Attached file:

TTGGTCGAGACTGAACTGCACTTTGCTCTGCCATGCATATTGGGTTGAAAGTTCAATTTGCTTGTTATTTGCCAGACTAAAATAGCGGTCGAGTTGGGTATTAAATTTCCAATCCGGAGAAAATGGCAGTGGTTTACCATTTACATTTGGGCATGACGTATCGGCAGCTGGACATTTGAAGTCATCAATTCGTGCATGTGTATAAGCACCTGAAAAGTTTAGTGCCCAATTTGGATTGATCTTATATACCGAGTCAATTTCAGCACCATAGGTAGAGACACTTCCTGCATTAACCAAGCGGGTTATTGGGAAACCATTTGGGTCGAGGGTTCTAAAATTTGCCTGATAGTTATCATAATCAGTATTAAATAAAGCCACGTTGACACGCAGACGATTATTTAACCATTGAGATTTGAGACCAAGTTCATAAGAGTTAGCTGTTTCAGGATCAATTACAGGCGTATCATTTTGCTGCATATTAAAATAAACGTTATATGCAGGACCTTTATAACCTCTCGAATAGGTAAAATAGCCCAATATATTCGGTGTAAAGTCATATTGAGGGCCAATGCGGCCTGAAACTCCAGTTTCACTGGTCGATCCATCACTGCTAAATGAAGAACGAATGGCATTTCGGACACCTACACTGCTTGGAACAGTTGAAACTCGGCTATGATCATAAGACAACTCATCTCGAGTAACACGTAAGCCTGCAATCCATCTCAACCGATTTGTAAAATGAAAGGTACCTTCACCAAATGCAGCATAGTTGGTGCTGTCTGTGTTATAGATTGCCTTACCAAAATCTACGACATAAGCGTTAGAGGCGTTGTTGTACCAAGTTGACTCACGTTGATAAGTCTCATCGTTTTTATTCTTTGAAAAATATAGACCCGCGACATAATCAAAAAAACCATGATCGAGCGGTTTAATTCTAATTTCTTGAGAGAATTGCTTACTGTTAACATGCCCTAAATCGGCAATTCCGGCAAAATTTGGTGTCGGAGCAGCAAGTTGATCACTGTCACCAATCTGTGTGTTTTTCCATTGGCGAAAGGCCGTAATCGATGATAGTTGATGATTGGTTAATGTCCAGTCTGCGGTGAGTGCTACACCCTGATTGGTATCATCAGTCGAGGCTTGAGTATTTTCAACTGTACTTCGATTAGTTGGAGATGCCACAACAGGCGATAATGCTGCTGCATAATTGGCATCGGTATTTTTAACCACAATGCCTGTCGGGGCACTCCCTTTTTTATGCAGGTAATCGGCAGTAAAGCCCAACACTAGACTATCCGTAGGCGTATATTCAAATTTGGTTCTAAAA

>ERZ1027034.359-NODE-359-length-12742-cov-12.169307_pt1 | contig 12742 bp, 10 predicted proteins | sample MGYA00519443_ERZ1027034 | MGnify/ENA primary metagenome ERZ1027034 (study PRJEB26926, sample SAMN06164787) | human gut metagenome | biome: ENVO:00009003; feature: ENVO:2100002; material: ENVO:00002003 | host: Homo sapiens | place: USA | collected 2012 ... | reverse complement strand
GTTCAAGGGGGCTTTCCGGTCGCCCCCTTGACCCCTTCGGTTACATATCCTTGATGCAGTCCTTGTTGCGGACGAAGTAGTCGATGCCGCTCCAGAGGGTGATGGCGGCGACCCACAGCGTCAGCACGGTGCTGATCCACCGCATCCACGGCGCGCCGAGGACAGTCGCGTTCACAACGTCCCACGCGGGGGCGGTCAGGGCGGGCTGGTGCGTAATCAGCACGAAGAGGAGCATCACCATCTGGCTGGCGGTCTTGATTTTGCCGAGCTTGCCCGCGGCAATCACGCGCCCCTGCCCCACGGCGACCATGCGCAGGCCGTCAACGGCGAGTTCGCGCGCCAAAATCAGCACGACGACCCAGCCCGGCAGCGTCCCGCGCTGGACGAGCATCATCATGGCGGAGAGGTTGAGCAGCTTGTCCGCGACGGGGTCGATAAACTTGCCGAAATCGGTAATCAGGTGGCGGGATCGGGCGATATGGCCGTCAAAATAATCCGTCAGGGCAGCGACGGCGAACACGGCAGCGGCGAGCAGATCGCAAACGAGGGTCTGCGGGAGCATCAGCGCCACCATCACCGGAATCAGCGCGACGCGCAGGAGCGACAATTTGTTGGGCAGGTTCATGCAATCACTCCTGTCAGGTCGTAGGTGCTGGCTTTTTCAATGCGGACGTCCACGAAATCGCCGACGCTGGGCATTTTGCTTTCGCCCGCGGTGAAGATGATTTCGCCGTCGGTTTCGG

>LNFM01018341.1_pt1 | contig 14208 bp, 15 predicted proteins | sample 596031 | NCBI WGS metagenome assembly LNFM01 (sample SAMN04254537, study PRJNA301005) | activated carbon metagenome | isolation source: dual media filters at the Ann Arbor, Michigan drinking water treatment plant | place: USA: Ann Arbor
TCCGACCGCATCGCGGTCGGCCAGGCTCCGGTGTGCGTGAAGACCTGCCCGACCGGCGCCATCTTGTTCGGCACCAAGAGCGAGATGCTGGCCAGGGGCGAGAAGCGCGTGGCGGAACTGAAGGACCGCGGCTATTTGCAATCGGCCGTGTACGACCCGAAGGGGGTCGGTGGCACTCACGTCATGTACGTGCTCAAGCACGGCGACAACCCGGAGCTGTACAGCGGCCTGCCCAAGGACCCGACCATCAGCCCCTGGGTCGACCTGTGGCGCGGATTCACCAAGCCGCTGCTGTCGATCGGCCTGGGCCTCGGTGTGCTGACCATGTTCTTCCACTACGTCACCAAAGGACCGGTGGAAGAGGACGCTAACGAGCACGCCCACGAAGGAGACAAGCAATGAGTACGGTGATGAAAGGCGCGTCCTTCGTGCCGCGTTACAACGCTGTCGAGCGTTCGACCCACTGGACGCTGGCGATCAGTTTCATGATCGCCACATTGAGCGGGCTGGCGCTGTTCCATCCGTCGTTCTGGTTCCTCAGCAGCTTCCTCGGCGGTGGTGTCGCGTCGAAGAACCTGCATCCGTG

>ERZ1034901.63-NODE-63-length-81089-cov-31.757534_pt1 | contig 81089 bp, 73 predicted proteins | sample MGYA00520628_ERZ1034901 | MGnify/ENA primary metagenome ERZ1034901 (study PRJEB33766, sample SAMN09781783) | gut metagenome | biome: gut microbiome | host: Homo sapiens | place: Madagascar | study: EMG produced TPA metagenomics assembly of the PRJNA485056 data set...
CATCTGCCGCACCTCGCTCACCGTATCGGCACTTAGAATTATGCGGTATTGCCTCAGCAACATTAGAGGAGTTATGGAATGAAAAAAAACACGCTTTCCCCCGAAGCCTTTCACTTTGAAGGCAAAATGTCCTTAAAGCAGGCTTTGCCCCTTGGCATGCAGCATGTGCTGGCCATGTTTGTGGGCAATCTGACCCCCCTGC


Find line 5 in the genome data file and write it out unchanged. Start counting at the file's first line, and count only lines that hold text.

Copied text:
TCCGACCGCATCGCGGTCGGCCAGGCTCCGGTGTGCGTGAAGACCTGCCCGACCGGCGCCATCTTGTTCGGCACCAAGAGCGAGATGCTGGCCAGGGGCGAGAAGCGCGTGGCGGAACTGAAGGACCGCGGCTATTTGCAATCGGCCGTGTACGACCCGAAGGGGGTCGGTGGCACTCACGTCATGTACGTGCTCAAGCACGGCGACAACCCGGAGCTGTACAGCGGCCTGCCCAAGGACCCGACCATCAGCCCCTGGGTCGACCTGTGGCGCGGATTCACCAAGCCGCTGCTGTCGATCGGCCTGGGCCTCGGTGTGCTGACCATGTTCTTCCACTACGTCACCAAAGGACCGGTGGAAGAGGACGCTAACGAGCACGCCCACGAAGGAGACAAGCAATGAGTACGGTGATGAAAGGCGCGTCCTTCGTGCCGCGTTACAACGCTGTCGAGCGTTCGACCCACTGGACGCTGGCGATCAGTTTCATGATCGCCACATTGAGCGGGCTGGCGCTGTTCCATCCGTCGTTCTGGTTCCTCAGCAGCTTCCTCGGCGGTGGTGTCGCGTCGAAGAACCTGCATCCGTG